I Am Rachel Chu
Location: Basement Theatre
Date: February 20th 2019
Rating: 5/5 stars
Reviewed by: JENNIFER CHEUK
*All quotations have been pulled from an interview with the director, Nathan Joe.
I Am Rachel Chu fights back against the “illusion of representation” in Hollywood films. We are forced to see the people on screen as representative of ourselves. But, is this who we are? An Asian-American Economics major from NYU? Does Asian now equate Rachel Chu? Are the characters in Crazy Rich Asians really representing us? Nathan Joe, director of I Am Rachel Chu, confronts the reality of Asian lives. Nathan speculates that “[the film] sits within these really conventional Hollywood standards…glamourising the rich, indulging in unhealthy standards of beauty…[this is what] makes it so appealing to audiences”. I know I can speak for more than myself when I saw I enjoyed Crazy Rich Asians – so did Nathan Joe. But throughout the film, something gnawed at me, something was just a little off about the portrayal of these Asian characters. Was my Asian life the ‘correct’ Asian life? I was not doing economics, I was not crazy rich, and I was not being proposed to by ‘The Asian Bachelor’. There seemed to be a disjunction, a tension, between the ‘real’ Asian life and what was portrayed in a Hollywood film.
But I Am Rachel Chu fixes this disjunction between the fictional character and real person. It intends “to liberate our Asian Cinderella from her oppressive fairy-tale narrative”. It took Crazy Rich Asians as a stimulus and made it something we could all relate to. Instead of the cookie-cutter Rachel Chu of pseudo-representation, we had the Rachel Chu who experienced racism in primary school, the Rachel Chu who was told acting was not a real profession. The real Rachel Chu. Each actor on stage was a different perspective of Asian. Rather than one Rachel Chu, there were multiple. Rachel Chu was no longer a subtly oppressed symbol of representation, but rather she became a person. This performance questioned the stereotypes and societal boundaries that we, ourselves, create. We create these with film, media, news, words, sentences – our whole world is constructed of abstract concepts that attempt to oppress and stereotype. I Am Rachel Chu took these stereotypes, consumed them, and regurgitated something new. It was a theatrical response to Crazy Rich Asians: “We are playing with the idea of inserting ourselves into the narrative in really forceful ways,” Nathan comments. “We talk over the text, tweak it, comment on it, and interrupt it with games.”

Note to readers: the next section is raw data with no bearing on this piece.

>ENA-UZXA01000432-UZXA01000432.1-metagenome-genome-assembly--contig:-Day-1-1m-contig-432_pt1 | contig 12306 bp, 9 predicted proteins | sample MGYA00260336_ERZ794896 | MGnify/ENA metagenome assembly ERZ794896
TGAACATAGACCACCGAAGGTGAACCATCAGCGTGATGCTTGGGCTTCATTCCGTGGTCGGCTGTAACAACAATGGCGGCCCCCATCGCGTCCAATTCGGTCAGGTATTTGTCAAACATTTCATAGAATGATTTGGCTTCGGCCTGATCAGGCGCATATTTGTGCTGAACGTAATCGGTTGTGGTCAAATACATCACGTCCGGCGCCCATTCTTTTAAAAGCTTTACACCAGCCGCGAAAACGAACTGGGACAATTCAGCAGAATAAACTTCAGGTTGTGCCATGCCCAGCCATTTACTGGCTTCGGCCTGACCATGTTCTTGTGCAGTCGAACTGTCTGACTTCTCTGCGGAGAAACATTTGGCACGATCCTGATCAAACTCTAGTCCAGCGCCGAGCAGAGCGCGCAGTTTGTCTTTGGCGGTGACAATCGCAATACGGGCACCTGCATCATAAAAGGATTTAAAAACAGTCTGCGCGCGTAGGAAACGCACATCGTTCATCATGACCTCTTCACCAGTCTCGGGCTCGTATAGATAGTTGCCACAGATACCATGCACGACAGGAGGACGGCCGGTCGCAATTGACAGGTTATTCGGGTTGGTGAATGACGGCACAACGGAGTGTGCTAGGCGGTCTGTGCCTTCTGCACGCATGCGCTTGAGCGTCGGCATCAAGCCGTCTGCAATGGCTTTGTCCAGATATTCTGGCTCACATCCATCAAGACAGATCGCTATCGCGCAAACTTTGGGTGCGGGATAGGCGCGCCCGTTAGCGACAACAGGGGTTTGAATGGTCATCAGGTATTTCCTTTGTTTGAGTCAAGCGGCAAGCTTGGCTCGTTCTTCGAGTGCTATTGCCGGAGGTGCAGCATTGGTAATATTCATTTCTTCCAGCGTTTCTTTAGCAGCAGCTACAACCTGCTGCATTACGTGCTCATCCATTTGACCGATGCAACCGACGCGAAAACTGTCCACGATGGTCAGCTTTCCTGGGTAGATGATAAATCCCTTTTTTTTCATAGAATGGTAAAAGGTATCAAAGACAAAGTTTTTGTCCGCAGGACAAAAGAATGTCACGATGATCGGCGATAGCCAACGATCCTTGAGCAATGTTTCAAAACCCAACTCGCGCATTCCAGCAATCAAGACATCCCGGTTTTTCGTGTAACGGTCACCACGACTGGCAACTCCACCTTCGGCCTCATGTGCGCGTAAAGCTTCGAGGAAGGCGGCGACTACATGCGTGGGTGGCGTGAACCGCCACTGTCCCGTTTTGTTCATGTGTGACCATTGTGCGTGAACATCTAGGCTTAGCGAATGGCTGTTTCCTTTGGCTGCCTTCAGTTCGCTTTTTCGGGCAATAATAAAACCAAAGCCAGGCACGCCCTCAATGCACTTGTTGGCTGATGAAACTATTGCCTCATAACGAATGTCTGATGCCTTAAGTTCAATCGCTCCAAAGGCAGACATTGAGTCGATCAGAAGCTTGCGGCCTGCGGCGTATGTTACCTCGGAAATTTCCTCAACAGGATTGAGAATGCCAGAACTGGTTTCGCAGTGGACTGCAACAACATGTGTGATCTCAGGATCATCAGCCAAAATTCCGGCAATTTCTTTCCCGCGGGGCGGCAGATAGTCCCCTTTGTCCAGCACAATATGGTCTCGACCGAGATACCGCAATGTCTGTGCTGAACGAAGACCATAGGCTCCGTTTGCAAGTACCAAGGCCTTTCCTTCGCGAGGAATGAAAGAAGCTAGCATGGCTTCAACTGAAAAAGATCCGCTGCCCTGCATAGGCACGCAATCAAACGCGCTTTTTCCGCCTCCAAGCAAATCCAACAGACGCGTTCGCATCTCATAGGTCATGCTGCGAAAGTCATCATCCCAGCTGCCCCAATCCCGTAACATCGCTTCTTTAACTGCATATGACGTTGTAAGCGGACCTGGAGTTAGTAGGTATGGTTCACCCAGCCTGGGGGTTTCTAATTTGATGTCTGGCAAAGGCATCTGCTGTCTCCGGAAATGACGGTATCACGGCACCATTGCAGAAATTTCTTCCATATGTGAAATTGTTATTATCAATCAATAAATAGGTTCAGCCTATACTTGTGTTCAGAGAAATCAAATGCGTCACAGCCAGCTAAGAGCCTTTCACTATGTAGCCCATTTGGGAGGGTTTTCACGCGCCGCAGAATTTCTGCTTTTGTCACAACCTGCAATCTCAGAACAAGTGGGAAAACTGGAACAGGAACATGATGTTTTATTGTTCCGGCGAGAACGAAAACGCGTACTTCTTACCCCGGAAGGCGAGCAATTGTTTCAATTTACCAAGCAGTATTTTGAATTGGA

Nathan’s I Am Rachel Chu is messy, it is funny, it is poignant and it is real. It is exactly what I wanted to see as someone part of the Asian minority. More often than not, minorities exist in liminal spaces – the spaces between. We are not quite enough to be the protagonist, but we can be a secondary character that appears every now and then for comedic effect. Crazy Rich Asians changed that by putting Asian characters in the forefront. But, there was still a liminality about Crazy Rich Asians. It existed in the space between Hollywood and truth. I felt as though these Asian characters were being moulded into pre-approved American characters. I felt as though I wanted their life, not that I could relate to their life. I Am Rachel Chu responded to this by bringing Asian characters to the stage in all of their glory. I Am Rachel Chu represented “the PEOPLE you know – [who are] more interesting than we give them credit for”. Instead of the Asian life being exaggerated and glamourised for media consumption, I Am Rachel Chu taught us what real representation is – a portrayal of the people we are, not the people we want to see.
There was no hatred for Crazy Rich Asians, but rather a demand to see real people do and say real things. In Crazy Rich Asians I yearned for the life of Rachel Chu, but in I Am Rachel Chu I felt acknowledged – I was Rachel Chu. This is a fantastic commentary and response to the pseudo ‘Asian representation’ of Crazy Rich Asians. I highly recommend it to everyone.
I Am Rachel Chu is playing at Basement Theatre till the 23rd February. Get your tickets here!
JENNIFER CHEUK is an English/Communications and Linguistics major with a passion for graphic novels and sophisticated picture books. She likes eating grated cheese and watching niche films. Can be found cartooning and writing on Instagram: @selcouthbird.
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